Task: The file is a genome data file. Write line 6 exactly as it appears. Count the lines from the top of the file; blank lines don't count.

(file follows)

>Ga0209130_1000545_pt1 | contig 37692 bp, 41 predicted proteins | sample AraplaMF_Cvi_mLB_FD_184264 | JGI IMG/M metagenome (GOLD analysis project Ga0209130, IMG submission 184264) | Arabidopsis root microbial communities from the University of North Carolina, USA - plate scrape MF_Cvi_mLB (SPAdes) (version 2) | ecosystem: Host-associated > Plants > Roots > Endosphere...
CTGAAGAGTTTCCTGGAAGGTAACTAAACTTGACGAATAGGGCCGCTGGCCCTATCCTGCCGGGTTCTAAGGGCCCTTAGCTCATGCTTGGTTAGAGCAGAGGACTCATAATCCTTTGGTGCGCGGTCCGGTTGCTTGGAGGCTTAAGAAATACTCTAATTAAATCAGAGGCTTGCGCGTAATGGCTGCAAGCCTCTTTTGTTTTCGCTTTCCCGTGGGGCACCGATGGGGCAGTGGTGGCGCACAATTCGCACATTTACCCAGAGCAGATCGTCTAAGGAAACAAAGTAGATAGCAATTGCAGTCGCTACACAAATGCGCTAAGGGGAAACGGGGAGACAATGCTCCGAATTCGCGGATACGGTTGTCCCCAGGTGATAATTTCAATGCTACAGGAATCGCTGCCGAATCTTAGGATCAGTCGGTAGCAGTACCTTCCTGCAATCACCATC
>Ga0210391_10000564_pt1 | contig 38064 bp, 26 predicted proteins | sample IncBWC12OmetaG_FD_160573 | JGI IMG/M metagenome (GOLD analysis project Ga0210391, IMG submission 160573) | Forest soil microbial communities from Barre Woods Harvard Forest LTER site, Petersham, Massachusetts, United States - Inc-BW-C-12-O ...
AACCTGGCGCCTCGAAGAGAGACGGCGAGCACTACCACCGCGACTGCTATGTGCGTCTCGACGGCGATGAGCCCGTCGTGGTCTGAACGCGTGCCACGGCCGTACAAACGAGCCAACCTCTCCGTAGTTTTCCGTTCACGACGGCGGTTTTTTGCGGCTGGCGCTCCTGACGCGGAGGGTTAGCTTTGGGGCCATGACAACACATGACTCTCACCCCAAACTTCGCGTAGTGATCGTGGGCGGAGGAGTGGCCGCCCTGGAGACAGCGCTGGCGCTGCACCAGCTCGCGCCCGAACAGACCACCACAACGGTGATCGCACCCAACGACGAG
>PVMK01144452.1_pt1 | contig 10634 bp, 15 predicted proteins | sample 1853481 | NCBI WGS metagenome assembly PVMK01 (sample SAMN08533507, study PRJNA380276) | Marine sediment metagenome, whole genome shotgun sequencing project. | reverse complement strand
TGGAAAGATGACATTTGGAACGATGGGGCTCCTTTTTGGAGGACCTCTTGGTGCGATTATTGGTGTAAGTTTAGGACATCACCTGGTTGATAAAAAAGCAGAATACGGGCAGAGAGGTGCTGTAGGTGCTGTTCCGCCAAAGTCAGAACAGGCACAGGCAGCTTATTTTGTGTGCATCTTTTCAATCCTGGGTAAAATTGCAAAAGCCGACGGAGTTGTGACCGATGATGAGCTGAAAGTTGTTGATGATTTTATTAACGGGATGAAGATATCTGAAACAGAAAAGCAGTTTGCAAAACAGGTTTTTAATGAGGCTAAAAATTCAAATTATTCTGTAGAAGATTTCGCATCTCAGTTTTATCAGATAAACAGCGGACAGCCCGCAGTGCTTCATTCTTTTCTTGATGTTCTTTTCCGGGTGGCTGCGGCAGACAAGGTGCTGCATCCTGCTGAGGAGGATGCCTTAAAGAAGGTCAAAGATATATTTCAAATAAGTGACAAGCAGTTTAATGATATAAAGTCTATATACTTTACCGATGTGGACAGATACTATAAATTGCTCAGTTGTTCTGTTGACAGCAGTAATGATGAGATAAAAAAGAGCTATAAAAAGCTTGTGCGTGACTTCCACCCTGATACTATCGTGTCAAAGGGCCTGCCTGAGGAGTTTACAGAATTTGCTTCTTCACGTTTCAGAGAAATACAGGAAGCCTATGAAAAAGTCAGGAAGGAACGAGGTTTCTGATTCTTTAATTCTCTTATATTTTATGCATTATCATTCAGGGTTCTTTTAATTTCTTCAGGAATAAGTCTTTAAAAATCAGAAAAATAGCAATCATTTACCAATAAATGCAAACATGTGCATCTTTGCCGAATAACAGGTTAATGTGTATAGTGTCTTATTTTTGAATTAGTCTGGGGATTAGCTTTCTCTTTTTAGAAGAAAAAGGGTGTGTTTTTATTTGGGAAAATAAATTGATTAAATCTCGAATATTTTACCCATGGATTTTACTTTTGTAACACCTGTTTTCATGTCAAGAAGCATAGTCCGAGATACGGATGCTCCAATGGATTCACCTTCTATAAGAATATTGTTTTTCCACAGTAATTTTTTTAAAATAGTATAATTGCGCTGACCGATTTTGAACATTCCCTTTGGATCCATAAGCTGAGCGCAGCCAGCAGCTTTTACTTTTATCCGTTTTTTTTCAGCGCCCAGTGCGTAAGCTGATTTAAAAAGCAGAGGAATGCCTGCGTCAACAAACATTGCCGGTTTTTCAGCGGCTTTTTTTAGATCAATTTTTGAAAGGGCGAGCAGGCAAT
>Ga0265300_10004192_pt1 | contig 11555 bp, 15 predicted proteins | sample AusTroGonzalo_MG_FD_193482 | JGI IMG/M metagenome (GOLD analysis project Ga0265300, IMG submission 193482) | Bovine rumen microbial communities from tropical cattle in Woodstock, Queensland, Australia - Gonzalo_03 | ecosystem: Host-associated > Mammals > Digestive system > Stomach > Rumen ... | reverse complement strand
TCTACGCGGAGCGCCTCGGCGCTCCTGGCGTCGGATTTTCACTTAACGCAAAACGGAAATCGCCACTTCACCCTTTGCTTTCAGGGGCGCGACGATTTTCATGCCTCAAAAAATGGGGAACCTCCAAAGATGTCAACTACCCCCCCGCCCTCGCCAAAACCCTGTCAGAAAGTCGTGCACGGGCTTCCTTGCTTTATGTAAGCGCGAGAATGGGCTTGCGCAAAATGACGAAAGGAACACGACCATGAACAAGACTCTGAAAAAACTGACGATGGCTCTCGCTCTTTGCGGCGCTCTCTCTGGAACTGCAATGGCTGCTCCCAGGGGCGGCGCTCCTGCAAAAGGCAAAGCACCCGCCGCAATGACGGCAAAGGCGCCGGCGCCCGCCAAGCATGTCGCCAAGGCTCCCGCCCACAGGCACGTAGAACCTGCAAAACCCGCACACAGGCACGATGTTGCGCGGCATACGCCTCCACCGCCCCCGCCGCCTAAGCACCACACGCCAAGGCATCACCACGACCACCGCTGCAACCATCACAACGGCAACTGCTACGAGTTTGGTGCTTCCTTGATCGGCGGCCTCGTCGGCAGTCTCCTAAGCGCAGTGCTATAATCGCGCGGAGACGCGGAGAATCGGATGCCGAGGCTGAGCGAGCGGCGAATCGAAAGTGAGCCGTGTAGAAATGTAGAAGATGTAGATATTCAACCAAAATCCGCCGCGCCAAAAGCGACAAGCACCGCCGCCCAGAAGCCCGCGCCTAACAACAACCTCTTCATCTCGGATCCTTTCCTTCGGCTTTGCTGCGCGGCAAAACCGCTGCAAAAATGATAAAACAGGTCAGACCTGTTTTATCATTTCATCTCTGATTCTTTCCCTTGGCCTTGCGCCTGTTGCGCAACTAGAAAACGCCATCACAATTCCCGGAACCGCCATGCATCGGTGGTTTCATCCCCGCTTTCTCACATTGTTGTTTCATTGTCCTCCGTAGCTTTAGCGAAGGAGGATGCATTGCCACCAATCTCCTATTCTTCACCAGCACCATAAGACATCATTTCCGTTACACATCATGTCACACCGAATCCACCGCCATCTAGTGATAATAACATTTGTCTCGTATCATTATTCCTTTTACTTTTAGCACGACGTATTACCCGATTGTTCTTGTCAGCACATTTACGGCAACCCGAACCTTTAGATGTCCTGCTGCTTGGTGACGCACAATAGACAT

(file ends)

TGGAAAGATGACATTTGGAACGATGGGGCTCCTTTTTGGAGGACCTCTTGGTGCGATTATTGGTGTAAGTTTAGGACATCACCTGGTTGATAAAAAAGCAGAATACGGGCAGAGAGGTGCTGTAGGTGCTGTTCCGCCAAAGTCAGAACAGGCACAGGCAGCTTATTTTGTGTGCATCTTTTCAATCCTGGGTAAAATTGCAAAAGCCGACGGAGTTGTGACCGATGATGAGCTGAAAGTTGTTGATGATTTTATTAACGGGATGAAGATATCTGAAACAGAAAAGCAGTTTGCAAAACAGGTTTTTAATGAGGCTAAAAATTCAAATTATTCTGTAGAAGATTTCGCATCTCAGTTTTATCAGATAAACAGCGGACAGCCCGCAGTGCTTCATTCTTTTCTTGATGTTCTTTTCCGGGTGGCTGCGGCAGACAAGGTGCTGCATCCTGCTGAGGAGGATGCCTTAAAGAAGGTCAAAGATATATTTCAAATAAGTGACAAGCAGTTTAATGATATAAAGTCTATATACTTTACCGATGTGGACAGATACTATAAATTGCTCAGTTGTTCTGTTGACAGCAGTAATGATGAGATAAAAAAGAGCTATAAAAAGCTTGTGCGTGACTTCCACCCTGATACTATCGTGTCAAAGGGCCTGCCTGAGGAGTTTACAGAATTTGCTTCTTCACGTTTCAGAGAAATACAGGAAGCCTATGAAAAAGTCAGGAAGGAACGAGGTTTCTGATTCTTTAATTCTCTTATATTTTATGCATTATCATTCAGGGTTCTTTTAATTTCTTCAGGAATAAGTCTTTAAAAATCAGAAAAATAGCAATCATTTACCAATAAATGCAAACATGTGCATCTTTGCCGAATAACAGGTTAATGTGTATAGTGTCTTATTTTTGAATTAGTCTGGGGATTAGCTTTCTCTTTTTAGAAGAAAAAGGGTGTGTTTTTATTTGGGAAAATAAATTGATTAAATCTCGAATATTTTACCCATGGATTTTACTTTTGTAACACCTGTTTTCATGTCAAGAAGCATAGTCCGAGATACGGATGCTCCAATGGATTCACCTTCTATAAGAATATTGTTTTTCCACAGTAATTTTTTTAAAATAGTATAATTGCGCTGACCGATTTTGAACATTCCCTTTGGATCCATAAGCTGAGCGCAGCCAGCAGCTTTTACTTTTATCCGTTTTTTTTCAGCGCCCAGTGCGTAAGCTGATTTAAAAAGCAGAGGAATGCCTGCGTCAACAAACATTGCCGGTTTTTCAGCGGCTTTTTTTAGATCAATTTTTGAAAGGGCGAGCAGGCAAT